Is Facebook Building the 21st Century Procter & Gamble?

Back in 2008, I had the chance to lead P&G’s Joint Business Planning with Facebook (as well as the other big digital media players).  The intent of the Joint Business Plan wasn’t about just increasing advertising dollars.  It was about knowledge sharing between the two companies with the goal of having a strategic relationship where we both became better businesses as a result.  This cultural exchange was about P&G accelerating our digital knowledge, while Facebook learned how brand marketers thought. Following the announcement last night of their purchase of WhatsApp, it looks like Facebook didn’t just learn how to think like P&G but maybe how to become P&G as well.

What I mean is that Facebook appears to be using the Procter & Gamble playbook for building a “house of brands.”  This playbook is about building a portfolio of businesses that often will compete against each other but ultimately giving your company a larger market share.  For instance, P&G’s global laundry market share is around 31%. This includes brands like Tide, Gain and Ariel, each of which contributes above $1 billion in annual sales.  But they also have brands like Bounce, Downy, Era and others that all compete in the same space.  The same goes for Baby Care with both Pampers and Luvs, as well as Hair Care with Pantene, Head & Shoulders, Aussie, and Herbal Essences.

Facebook has a history of being active in the acquisition space, with WhatsApp being their 45th purchase.  But historically, all of their purchases were either acqui-hires for the talent or a foundation for a future Facebook feature.  For instance, Hot Potato became the basis for Facebook Places and Karma became Facebook Gifts.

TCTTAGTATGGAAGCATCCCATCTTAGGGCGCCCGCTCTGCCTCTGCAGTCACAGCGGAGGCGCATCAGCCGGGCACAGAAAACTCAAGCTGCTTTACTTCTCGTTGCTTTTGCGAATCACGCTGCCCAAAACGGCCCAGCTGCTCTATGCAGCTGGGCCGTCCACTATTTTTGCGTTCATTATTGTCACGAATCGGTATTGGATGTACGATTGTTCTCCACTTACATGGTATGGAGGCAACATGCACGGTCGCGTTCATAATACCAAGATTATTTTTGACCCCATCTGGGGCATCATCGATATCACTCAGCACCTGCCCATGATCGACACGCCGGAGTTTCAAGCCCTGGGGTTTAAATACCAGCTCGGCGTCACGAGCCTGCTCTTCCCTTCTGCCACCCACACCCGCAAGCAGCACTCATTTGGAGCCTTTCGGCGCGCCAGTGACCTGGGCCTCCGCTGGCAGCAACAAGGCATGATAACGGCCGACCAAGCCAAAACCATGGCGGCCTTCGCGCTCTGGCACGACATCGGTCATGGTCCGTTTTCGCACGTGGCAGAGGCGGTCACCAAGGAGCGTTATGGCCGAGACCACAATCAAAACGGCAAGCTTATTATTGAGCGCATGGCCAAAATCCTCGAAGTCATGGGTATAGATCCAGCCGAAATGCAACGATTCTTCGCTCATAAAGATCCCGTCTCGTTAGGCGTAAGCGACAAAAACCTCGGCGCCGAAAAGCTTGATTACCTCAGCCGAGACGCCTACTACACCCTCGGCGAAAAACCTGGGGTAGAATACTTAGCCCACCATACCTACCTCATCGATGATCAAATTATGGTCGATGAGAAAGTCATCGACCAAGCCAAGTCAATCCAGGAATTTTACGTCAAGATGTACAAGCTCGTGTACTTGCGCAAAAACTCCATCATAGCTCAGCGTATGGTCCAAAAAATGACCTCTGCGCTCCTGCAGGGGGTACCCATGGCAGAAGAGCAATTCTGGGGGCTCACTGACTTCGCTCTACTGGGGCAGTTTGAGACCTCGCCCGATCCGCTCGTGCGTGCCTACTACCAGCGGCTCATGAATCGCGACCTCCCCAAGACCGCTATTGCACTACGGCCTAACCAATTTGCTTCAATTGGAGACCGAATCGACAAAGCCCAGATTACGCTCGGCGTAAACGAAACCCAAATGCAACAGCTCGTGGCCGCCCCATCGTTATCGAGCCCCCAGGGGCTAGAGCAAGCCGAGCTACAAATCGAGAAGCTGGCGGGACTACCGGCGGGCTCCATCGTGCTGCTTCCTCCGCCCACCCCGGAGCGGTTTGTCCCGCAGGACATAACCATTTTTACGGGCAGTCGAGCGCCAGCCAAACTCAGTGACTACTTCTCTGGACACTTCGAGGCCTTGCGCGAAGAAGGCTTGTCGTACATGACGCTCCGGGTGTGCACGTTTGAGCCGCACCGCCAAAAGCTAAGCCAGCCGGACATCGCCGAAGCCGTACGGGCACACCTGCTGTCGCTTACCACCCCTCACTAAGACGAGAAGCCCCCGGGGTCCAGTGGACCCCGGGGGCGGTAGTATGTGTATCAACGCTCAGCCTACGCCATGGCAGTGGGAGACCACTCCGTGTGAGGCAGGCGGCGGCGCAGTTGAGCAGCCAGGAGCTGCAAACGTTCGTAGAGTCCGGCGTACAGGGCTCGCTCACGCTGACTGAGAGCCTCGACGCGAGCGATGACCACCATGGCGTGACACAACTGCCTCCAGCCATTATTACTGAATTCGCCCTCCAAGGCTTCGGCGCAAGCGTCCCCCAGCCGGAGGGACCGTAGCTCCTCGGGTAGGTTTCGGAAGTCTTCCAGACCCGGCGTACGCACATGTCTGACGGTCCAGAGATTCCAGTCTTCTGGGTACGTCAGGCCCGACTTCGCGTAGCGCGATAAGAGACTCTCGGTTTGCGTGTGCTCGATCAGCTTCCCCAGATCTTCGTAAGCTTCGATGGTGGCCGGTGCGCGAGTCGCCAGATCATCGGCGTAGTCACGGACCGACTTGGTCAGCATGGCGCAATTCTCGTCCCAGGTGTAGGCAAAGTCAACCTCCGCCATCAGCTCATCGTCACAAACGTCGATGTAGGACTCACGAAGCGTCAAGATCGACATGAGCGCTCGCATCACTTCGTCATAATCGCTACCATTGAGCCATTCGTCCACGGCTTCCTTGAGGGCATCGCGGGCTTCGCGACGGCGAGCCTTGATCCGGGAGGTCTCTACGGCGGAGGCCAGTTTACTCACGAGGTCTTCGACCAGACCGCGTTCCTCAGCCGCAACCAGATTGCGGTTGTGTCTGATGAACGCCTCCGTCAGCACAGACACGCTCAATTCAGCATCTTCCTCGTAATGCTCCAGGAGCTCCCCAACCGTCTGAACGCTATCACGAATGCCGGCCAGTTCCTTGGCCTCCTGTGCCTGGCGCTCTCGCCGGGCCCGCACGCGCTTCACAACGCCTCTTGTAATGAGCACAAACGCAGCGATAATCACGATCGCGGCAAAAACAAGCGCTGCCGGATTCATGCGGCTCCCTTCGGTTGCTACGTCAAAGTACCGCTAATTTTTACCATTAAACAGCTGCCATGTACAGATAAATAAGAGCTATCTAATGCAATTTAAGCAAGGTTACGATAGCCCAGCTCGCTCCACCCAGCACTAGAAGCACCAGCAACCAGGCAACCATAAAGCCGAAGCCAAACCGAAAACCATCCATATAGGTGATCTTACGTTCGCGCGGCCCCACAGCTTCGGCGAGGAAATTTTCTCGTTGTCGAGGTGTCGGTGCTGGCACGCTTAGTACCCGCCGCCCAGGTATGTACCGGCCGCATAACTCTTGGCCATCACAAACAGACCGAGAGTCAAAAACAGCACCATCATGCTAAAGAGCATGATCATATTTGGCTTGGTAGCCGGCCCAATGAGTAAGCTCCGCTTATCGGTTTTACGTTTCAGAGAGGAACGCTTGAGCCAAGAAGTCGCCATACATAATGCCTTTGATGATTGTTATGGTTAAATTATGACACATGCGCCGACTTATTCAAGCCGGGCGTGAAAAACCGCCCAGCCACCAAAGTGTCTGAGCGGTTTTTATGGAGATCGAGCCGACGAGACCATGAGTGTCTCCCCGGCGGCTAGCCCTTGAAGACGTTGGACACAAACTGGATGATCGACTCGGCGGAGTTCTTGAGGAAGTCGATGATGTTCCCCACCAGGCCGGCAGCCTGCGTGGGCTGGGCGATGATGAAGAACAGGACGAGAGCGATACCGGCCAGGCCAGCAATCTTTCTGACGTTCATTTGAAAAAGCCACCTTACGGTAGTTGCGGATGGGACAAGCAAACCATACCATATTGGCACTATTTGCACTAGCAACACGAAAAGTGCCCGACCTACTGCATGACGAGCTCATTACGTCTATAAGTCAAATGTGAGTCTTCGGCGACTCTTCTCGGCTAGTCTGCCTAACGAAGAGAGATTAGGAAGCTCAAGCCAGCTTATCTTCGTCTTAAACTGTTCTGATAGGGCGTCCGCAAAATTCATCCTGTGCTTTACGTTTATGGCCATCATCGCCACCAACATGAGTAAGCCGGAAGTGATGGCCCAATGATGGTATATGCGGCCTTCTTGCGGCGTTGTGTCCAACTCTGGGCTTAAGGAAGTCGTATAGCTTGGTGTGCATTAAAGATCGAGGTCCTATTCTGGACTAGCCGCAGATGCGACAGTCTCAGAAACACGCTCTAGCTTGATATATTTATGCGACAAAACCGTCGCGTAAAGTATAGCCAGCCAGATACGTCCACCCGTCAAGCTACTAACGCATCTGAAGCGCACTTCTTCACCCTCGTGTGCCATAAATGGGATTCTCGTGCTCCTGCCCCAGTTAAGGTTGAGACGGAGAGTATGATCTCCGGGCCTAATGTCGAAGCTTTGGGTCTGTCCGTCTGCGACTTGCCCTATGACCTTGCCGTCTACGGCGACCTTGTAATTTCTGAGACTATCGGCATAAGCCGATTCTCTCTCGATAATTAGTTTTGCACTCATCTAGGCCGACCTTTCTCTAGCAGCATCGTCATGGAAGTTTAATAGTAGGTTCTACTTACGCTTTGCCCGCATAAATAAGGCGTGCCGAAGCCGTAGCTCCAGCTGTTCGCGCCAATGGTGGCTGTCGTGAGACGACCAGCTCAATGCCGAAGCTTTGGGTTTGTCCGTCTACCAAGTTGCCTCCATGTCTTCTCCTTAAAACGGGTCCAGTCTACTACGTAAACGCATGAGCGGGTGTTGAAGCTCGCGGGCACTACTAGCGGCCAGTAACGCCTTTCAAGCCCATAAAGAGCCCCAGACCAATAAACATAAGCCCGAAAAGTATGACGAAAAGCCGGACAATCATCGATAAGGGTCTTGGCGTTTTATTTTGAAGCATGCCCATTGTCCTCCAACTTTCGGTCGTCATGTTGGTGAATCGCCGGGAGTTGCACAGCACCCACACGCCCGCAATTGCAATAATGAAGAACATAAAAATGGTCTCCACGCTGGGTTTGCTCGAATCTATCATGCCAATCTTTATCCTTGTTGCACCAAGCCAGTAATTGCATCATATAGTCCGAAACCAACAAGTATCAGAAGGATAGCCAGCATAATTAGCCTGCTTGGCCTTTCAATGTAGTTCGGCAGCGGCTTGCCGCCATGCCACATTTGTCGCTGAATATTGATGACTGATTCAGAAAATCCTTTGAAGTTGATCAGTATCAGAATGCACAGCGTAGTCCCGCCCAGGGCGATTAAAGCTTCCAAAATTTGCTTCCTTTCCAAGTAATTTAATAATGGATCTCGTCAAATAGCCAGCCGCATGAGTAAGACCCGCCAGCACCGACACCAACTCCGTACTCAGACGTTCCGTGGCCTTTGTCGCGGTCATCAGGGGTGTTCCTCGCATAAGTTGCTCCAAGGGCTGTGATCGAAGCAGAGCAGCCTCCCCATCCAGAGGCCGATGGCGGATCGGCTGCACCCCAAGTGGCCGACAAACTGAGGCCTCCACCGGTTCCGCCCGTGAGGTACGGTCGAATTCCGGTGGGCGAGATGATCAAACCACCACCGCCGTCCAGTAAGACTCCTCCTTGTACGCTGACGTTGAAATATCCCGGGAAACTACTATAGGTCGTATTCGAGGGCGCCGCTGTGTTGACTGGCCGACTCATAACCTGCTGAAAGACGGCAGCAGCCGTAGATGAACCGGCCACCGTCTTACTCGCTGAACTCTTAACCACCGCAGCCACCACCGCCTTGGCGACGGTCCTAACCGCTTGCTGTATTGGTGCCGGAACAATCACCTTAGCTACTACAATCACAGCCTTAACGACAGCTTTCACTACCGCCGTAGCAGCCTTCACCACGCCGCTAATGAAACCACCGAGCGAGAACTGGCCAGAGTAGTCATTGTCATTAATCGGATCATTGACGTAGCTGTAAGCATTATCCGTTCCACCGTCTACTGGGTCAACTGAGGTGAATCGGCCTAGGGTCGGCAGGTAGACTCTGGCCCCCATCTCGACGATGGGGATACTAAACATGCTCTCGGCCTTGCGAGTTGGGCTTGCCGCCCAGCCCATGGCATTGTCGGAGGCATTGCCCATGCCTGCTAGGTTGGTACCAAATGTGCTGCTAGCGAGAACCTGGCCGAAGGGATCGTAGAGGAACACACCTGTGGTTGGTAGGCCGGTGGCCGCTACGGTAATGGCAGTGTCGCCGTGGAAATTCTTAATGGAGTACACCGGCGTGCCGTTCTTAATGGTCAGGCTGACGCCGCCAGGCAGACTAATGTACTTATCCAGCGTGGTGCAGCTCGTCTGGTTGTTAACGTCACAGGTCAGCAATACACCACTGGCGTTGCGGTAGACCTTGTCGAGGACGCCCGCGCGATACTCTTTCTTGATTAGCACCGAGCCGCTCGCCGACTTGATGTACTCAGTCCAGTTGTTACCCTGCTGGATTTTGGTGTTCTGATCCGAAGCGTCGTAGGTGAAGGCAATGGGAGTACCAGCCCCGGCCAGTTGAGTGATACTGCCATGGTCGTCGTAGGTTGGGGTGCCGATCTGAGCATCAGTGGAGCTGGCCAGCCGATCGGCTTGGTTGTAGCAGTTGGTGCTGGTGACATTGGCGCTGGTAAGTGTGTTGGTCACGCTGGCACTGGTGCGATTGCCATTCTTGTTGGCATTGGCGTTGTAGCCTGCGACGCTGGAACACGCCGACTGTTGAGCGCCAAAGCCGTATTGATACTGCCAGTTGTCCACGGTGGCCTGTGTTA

But this might be changing.  The first indication was the purchase of Instagram in April 2012.  At the time, Instagram CEO Kevin Systrom wrote bluntly in a blog post that, “Instagram is not going away.”  As we near the two year anniversary of that deal, those words have held true and Instagram is an even stronger brand today than it was back then.  With the WhatsApp purchase, the key message track for Zuckerberg and company is that “WhatsApp is on a path to connect 1 billion people.”  The talk isn’t around how WhatsApp will fix Facebook Messenger but instead its all about the potential of the WhatsApp brand and service.

If you look at P&G’s Purpose, they say that they “will provide branded products and services of superior quality and value that improve the lives of the world’s consumers, now and for generations to come.”    Facebook on the other hand talks about their purpose being “to give people the power to share and make the world more open and connected”   With the addition of WhatsApp and Instragram, you could argue that these purposes are becoming more and more similar.  Facebook now has three “branded products and services of superior quality and value that improve the lives of the world’s consumers” to “share and make the world more open and connected.”

People were shocked at the price of Facebook’s purchase of Instragram in 2012.  And there is even greater disbelief as the WhatsApp acquisition goes down as one of the largest M&A deals in history.  But in many ways, both of these deals are similar to the moves P&G made to buy Gillette for $57 billion and Clairol for $5 billion.   With Gillette, P&G gained one of the strongest male grooming brands in the world, while Clairol was a foundation for the scale of P&G Beauty.   For Facebook, WhatsApp has the same role in Messaging, while Instagram offers it for Photos.

In the end, Facebook is following the same strategy of building a House of Brands that has built the great CPG companies like P&G, Unilever, and Nestle.  I’d say they clearly learned something about building brands during all those Joint Business Plan meetings years ago.

The Rise of Brand Tech